TONIGHT I'll be missing an event for which many politics geeks will be setting aside the whole evening.

As they line up a few beers and nibbles and settle down for the big debate, I'll be having much more fun (and better beer, probably) hosting an event for the Campaign for Real Ale!

However, I may not miss much that's strictly relevant to Scotland's political landscape.

In the purple corner it'll be Nigel Farage, character actor of UK politics who leads the UK Independence Party, an eccentric bunch of activists reminiscent of a Monty Python sketch which somehow escaped into the real world.

Underneath that performance, of course, he represents a particularly nasty brand of hard-right economics, anti-foreigner rhetoric, and anti-politics cynicism.

In the orange corner it'll be Nick Clegg, the master of the empty campaign pledge and the leader who took the LibDems from plucky underdogs to a repository for the general contempt that many feel about politics in general.

Though both parties have an electoral goal in mind (Clegg and Farage both have reasons to hope that the platform will help UKIP take votes away from the LibDems' Tory partners) the substance of the debate is Europe. Should we leave or stay?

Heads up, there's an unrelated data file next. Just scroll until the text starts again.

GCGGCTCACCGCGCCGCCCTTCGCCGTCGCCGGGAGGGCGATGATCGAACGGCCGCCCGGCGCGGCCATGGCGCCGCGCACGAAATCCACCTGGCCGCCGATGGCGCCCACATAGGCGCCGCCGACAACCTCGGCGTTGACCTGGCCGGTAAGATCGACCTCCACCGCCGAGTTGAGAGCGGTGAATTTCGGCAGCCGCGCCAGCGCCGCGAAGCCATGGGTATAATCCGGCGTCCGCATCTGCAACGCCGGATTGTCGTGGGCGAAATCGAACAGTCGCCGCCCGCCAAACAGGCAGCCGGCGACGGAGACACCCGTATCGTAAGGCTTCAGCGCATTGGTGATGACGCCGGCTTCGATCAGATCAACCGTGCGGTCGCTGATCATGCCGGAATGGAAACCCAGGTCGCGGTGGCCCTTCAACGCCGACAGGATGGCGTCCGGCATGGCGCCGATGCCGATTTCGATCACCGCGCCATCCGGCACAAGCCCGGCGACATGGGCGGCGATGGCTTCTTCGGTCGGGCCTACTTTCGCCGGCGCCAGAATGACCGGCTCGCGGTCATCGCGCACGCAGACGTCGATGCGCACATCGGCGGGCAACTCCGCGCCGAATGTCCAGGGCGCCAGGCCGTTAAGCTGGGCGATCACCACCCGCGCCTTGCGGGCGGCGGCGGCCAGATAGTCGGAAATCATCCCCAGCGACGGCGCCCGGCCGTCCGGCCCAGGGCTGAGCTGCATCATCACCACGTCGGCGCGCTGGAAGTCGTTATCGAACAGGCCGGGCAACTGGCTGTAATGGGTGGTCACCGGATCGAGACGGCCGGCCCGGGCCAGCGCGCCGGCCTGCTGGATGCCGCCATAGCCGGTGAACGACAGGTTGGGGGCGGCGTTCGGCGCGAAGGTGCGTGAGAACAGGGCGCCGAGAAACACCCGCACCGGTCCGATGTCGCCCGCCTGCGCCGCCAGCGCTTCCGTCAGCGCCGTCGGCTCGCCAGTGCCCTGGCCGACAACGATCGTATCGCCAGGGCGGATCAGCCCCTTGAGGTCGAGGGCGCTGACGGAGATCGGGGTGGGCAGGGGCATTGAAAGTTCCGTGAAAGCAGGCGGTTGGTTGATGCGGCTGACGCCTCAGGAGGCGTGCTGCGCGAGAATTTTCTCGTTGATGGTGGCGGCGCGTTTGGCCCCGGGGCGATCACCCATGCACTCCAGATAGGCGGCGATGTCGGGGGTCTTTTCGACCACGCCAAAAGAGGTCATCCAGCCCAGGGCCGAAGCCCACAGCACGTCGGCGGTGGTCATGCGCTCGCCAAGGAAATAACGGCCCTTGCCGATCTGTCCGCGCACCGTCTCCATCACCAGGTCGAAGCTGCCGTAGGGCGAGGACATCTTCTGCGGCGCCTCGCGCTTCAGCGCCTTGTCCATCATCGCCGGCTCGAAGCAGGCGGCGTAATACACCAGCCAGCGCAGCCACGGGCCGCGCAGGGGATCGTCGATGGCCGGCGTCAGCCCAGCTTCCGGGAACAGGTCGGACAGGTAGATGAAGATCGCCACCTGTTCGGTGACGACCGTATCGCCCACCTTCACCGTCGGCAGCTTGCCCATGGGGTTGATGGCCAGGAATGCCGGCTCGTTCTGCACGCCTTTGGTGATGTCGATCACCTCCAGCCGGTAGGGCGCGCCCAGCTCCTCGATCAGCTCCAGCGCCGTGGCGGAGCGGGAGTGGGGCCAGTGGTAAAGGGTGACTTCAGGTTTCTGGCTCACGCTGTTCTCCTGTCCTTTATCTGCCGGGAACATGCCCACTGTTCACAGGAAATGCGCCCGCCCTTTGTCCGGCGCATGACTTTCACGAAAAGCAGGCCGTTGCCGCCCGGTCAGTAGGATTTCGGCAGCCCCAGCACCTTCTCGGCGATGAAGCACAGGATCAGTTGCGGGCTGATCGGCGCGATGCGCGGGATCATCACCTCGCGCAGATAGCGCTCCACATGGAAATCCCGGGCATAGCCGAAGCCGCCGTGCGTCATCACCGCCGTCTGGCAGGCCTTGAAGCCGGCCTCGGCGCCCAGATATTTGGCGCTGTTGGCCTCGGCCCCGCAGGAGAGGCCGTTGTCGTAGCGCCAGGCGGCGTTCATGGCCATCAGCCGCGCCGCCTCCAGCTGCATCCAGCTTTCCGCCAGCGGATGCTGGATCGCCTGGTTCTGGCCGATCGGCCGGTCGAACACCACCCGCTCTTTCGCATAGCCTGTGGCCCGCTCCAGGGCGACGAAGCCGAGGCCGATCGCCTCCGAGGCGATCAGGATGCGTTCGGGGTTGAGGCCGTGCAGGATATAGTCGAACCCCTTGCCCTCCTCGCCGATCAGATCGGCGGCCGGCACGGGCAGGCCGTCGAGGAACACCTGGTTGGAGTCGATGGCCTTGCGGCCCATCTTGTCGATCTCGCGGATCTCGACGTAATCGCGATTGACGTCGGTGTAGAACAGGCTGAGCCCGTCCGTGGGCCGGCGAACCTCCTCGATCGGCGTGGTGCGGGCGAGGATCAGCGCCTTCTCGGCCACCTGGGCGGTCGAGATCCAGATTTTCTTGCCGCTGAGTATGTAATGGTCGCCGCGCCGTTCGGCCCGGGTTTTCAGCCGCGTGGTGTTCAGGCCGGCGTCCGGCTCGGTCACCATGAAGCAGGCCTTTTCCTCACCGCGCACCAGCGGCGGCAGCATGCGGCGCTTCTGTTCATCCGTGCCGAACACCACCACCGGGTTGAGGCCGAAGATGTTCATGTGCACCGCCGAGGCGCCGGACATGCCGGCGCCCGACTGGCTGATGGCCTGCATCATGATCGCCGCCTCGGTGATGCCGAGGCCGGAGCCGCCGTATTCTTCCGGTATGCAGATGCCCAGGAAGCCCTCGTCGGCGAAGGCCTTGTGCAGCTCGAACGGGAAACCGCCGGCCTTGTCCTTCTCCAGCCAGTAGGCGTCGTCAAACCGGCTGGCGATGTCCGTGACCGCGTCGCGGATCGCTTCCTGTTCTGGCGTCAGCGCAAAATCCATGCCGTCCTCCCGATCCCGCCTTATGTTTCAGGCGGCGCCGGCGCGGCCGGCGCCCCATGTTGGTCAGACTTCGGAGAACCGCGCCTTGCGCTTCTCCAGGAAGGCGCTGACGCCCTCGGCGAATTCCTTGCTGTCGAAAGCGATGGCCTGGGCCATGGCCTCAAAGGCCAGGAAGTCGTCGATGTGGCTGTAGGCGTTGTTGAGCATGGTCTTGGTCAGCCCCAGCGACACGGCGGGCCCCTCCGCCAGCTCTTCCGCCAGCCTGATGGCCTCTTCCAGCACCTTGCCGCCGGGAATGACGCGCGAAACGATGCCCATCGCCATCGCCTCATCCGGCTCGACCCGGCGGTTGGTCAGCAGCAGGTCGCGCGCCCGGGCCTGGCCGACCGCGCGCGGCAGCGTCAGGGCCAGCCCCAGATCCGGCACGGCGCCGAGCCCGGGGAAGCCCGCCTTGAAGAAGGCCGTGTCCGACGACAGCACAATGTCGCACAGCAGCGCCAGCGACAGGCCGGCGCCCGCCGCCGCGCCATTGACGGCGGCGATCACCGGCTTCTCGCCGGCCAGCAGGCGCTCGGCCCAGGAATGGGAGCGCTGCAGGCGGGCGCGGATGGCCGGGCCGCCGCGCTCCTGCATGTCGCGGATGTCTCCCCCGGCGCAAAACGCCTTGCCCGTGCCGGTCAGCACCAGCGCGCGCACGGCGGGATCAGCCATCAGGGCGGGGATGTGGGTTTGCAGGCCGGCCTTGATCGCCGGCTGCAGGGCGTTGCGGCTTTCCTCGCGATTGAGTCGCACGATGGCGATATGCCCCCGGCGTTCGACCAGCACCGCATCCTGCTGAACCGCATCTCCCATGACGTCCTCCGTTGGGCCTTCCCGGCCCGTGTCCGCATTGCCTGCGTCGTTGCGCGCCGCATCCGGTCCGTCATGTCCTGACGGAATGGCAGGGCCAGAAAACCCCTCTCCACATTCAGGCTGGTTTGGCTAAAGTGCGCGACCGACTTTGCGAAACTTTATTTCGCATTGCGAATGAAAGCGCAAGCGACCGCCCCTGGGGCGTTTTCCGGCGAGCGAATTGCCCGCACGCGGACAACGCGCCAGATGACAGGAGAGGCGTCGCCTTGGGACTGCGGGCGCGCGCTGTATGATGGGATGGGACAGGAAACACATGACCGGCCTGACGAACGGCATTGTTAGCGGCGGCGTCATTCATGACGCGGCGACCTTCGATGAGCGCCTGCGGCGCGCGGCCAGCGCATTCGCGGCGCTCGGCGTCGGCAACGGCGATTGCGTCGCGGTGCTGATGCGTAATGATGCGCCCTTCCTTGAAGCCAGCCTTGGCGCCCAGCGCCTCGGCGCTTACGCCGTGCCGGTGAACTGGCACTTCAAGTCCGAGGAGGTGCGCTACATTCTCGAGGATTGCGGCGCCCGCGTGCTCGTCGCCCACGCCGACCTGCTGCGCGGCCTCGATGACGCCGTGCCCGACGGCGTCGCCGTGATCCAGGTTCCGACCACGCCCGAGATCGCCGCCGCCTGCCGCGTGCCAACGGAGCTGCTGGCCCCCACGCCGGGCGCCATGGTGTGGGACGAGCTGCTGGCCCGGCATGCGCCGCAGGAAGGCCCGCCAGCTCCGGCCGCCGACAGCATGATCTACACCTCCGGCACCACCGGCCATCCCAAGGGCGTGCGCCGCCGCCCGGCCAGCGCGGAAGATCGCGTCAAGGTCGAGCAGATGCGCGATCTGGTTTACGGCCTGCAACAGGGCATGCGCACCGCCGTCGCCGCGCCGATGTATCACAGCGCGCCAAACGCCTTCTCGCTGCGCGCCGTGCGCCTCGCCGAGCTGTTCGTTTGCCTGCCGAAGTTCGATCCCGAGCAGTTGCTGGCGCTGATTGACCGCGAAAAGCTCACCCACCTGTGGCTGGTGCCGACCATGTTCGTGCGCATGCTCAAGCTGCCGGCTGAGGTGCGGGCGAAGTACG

Could we renegotiate the treaties and bring some power back to member states, while the rest of the EU is seeking deeper integration?

What kind of union is Europe evolving into?

But for viewers in Scotland this debate is at a different stage.

We're all approaching the European Parliamentary elections on May 22, but the context is the independence vote just a few months later.

Don't expect to hear Clegg or Farage address the question of Scotland becoming a full member state, or indeed of the consequences if we vote No to independence only to see the UK (and us with it) dragged out of Europe.

Europe does need to change. The Greens, who currently have 45 MEPs, will be standing on a manifesto that sets out positive ideas for the fairer, more democratic EU we want to see.

But right now Scotland has no clear voice in that debate about Europe's future.

To gain a real voice, we'll need to elect strong, positive European MEPs in May, and we'll also need to take our seat at the top table by voting Yes a few months later.

The sixth MEP seat in Scotland is the one most likely to change hands in May - it could be the toxic UKIP or the rightward-drifting LibDems who take it … or it could be the Greens, setting out a vision of a better, more democratic Europe, and a positive view of Scotland's role within it. For more, check out